Story Festival brings together teaching tales

Gioia Timpanelli

Gioia Timpanelli

“Storytelling is an all-purpose wrench — it fits everywhere,” said Woodstocker Peter Blum. “You can use it in therapy practice or working as a bartender. A teacher can capture students’ attention by telling a story. It’s also good to examine what stories we’re living by, and if they’re not productive, change them.”

He has organized the first Woodstock Story Festival, to be held Saturday, April 30, through Sunday, May 1, at Mountain View Studio. From physician and psychiatrist Lewis Mehl-Madrona of the Coyote Institute, to our world-renowned local storyteller and scholar Gioia Timpanelli, presenters will explore the role of story in our lives, how to change our stories, and how to help others through the medium of storytelling. Events will include interactive exercises, lectures, musical performances, discussions, and, of course, storytelling.

Blum is a hypnotherapist, inspired by the work of Milton Erickson, whose “teaching tales” supported a therapeutic style using story to induce a trance that made clients more open to suggestions for change. Blum’s own story includes his escape from New York City in 1969 as a “full-blown hippie” with the goal of starting a rock band. He had a stint as “guru reviewer and poetry editor” for Woodstock Times. In 1970, he helped start Family of Woodstock, where he later worked as a supervisor for ten years. “You hear a lot of stories there,” said Blum. “All people are carrying around their story. Some people are stuck in the same old victimized story. Erickson told his students, ‘Your job is not to get your patients into trance but to get them out of the trance they’re already in.’”


The archetypes of myths and folk tales repeat certain themes, as in the “Hero’s Journey” outlined by Joseph Campbell. “We’re all on a Hero’s Journey,” said Blum. “It’s a story that helps you look at what is yours and what are the challenges you have to face. It includes initiation, resources, magical allies.” This perspective informs the work of presenter Richard Schwab, a mythological consultant who helps people and businesses identify and change the stories that are guiding them.

Folk traditions have power for Lewis Mehl-Madrona, who draws on his Lakota and Cherokee lineage as he links medicine stories with his training in neuroscience to present “The Story of the Story that Found a Home.” The audience will help guide the tale’s development, with the assistance of Barbara Mainguy, a contributor to Mehl-Madrona’s book Remapping Your Mind: The Neuroscience of Self-Transformation through Story (Bear and Company, 2015).

Novelist, interfaith minister, and counselor Elizabeth Cunningham will talk about and read from her series The Maeve Chronicles, which re-imagines Mary Magdalene as a feisty Celtic maiden, in tales rooted in Celtic folklore. Cunningham has remarked, “Both counseling and writing require deep listening and an understanding of the transforming power of story.”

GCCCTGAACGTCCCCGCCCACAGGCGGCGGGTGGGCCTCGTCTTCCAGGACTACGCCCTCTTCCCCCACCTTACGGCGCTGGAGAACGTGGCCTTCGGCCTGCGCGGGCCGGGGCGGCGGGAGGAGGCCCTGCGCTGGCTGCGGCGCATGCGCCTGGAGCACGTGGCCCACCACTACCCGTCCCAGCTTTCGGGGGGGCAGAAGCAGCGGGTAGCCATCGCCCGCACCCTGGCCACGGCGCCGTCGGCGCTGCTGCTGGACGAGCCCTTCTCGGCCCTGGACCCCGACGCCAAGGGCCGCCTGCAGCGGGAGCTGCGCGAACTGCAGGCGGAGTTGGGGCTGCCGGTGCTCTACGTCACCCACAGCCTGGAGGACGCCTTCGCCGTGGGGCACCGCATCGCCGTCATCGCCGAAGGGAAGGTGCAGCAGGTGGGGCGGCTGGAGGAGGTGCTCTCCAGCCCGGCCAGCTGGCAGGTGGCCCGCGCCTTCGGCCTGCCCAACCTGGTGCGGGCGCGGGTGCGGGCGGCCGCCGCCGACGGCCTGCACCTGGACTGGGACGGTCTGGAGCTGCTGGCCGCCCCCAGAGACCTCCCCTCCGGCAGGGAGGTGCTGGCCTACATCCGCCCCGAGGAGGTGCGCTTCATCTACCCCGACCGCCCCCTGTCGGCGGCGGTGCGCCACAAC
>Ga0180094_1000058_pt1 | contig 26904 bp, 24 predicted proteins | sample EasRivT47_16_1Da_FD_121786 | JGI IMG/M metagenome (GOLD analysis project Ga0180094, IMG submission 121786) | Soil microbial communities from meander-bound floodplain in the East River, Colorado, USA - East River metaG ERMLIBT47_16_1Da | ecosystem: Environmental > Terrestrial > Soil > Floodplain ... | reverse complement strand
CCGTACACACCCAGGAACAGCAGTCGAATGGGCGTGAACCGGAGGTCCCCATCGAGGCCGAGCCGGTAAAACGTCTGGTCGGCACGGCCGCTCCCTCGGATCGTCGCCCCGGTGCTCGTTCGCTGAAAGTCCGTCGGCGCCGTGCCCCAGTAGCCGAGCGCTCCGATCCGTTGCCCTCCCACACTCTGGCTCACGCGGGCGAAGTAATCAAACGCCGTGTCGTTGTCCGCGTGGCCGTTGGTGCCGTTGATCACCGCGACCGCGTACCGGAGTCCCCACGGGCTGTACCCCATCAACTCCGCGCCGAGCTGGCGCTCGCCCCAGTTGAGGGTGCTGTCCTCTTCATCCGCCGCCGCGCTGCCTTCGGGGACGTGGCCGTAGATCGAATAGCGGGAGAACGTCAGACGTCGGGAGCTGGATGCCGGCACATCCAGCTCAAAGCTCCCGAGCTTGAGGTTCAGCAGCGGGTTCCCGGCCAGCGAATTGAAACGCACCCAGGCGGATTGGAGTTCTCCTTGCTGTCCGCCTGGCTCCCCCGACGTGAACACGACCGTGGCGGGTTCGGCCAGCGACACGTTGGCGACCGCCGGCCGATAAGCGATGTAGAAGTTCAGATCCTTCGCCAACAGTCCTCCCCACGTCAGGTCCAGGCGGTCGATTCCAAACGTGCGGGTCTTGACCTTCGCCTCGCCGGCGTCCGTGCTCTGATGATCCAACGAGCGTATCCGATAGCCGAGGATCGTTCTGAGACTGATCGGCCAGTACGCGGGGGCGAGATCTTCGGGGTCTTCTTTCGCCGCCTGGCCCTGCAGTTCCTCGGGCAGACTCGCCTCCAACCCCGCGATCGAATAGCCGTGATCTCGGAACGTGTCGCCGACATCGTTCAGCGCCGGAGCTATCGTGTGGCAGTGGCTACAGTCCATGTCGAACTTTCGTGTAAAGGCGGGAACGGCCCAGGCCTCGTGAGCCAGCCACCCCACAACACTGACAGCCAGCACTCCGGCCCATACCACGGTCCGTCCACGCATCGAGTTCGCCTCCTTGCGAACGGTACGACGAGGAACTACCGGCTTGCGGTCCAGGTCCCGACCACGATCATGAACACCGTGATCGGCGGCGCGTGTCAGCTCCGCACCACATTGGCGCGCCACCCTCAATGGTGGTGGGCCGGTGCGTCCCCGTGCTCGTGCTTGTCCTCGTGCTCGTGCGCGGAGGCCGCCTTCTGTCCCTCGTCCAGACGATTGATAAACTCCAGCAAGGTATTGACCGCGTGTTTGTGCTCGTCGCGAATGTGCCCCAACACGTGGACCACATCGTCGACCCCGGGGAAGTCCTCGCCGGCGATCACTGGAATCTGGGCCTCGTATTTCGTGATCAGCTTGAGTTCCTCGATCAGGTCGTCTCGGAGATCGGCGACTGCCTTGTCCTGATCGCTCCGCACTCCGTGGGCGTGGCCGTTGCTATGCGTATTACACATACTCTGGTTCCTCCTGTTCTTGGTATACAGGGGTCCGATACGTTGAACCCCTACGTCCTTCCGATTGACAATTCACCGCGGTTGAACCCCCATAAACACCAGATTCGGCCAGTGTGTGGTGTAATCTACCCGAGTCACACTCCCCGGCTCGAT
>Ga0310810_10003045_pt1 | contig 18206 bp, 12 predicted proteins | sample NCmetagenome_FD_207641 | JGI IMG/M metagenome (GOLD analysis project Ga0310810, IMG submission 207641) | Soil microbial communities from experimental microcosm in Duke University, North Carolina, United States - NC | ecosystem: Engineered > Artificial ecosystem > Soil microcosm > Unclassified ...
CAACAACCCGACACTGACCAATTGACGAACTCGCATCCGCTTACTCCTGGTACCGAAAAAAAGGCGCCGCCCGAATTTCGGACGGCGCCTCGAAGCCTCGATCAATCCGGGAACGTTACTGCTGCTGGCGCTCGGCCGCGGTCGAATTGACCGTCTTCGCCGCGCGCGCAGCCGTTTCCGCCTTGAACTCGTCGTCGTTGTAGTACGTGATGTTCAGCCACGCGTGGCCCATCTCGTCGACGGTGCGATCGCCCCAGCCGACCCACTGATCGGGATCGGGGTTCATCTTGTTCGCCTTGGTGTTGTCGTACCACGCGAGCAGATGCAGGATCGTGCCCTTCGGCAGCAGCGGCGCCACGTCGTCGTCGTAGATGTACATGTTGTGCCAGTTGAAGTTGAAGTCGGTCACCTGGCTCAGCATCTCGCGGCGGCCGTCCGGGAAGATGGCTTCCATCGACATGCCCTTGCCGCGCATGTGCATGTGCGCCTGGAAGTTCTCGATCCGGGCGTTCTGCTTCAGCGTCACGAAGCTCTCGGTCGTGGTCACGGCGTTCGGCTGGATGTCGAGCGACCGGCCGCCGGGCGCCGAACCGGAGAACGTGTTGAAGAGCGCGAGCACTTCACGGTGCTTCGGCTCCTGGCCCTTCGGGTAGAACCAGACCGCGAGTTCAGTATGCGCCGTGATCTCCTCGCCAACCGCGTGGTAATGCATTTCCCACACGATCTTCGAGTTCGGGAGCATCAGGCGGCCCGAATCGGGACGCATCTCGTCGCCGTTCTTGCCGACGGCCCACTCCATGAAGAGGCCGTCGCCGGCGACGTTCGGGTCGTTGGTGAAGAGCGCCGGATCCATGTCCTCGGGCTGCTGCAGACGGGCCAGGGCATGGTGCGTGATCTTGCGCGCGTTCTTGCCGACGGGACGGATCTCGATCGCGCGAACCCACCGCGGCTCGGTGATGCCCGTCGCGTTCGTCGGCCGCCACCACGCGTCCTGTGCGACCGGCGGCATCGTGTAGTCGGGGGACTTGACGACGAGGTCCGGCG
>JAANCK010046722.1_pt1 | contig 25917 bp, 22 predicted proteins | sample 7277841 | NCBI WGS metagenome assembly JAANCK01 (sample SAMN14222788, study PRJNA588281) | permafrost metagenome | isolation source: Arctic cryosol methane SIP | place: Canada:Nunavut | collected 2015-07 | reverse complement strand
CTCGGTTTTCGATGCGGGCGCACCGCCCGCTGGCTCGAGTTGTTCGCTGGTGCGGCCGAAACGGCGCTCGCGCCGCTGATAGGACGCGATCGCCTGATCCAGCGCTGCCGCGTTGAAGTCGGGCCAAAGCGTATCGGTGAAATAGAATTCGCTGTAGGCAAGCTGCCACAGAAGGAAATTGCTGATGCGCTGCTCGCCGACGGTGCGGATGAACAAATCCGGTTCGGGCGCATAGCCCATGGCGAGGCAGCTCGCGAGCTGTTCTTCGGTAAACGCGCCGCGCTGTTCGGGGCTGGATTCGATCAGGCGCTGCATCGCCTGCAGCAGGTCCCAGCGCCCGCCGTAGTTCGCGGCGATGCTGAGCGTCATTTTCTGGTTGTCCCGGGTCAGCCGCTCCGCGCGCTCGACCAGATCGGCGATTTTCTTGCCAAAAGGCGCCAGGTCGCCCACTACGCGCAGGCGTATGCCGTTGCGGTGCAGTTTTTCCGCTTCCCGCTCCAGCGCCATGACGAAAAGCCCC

The tales told in dreams will be tackled in a talk by WDST’s Woodstock Roundtable host Doug Grunther, who has interviewed innumerable authors and storytellers for his show. He is also a Dream Work Facilitator, having led dream groups around the region and hosted many radio programs interpreting dreams with internationally renowned dream expert Dr. Jeremy Taylor.

“Kahlil Gibran said a sense of humor is a sense of proportion,” said Blum. “So I invited Paul McMahon, who does the Rock ‘n’ Roll Therapist. He tells people, ‘Shout out your problem, and I’ll write a song on the spot that’s guaranteed to solve your problem — in the next lifetime or two.’”

Blum is currently vice-president of SageArts, a Rosendale-based organization that brings songwriters together with elders to co-write songs about the elders’ lives. He brought in musician David Gonzalez to work with the group. “David’s from the Bronx, and so am I,” said Blum. “He’s a Nuyorican, I’m Jewish, and we’ve both worked with Pauline Oliveiros and Karl Berger. He has a doctorate in music therapy.” Gonzalez will present his theatrical piece “MytholoJAZZ,” which enjoyed sold-out runs at Broadway’s New Victory Theater. It’s described as “the classic Greek tragedy of Orpheus and Eurydice set to scat-jazz and dynamic movement, and ‘Three Whiskers of a Lion,’ a trans-national mashup that conjures compassion from chaos.”

Local innovation consultant and speaker Mitch Ditkoff is the author of Storytelling at Work: How Moments of Truth on the Job Reveal the Real Business of Life (Idea Champions, 2015). He will talk about how we can use storytelling to spark creativity and create community in the workplace.

Shelley Stockwell-Nicholas is a California newspaper columnist and the author of 17 self-help books. President of the International Hypnosis Federation, she has been featured on ABC, NBC, BBC, “Good Morning America,” Wall Street Journal, and many other media outlets. Her presentation is entitled “Here’s A True Story I Made Up.”

The festival will close with folktales told by Timpanelli, considered one of the founders of the worldwide revival of storytelling. The winner of many awards, including two Emmys, she observes that folk stories “have a sneaky logic found in poetry, metaphor, and dreams. They believe in balance: what is missing at the beginning will most likely be found at the end.”


The Woodstock Story Festival will be held Saturday, April 30, 1-9 p.m., through Sunday, May 1, 10 a.m.-5 p.m., at Mountain View Studio, 20 Mountainview Avenue, in Woodstock. Admission is $95 per day or $150 for both days. For details and tickets, see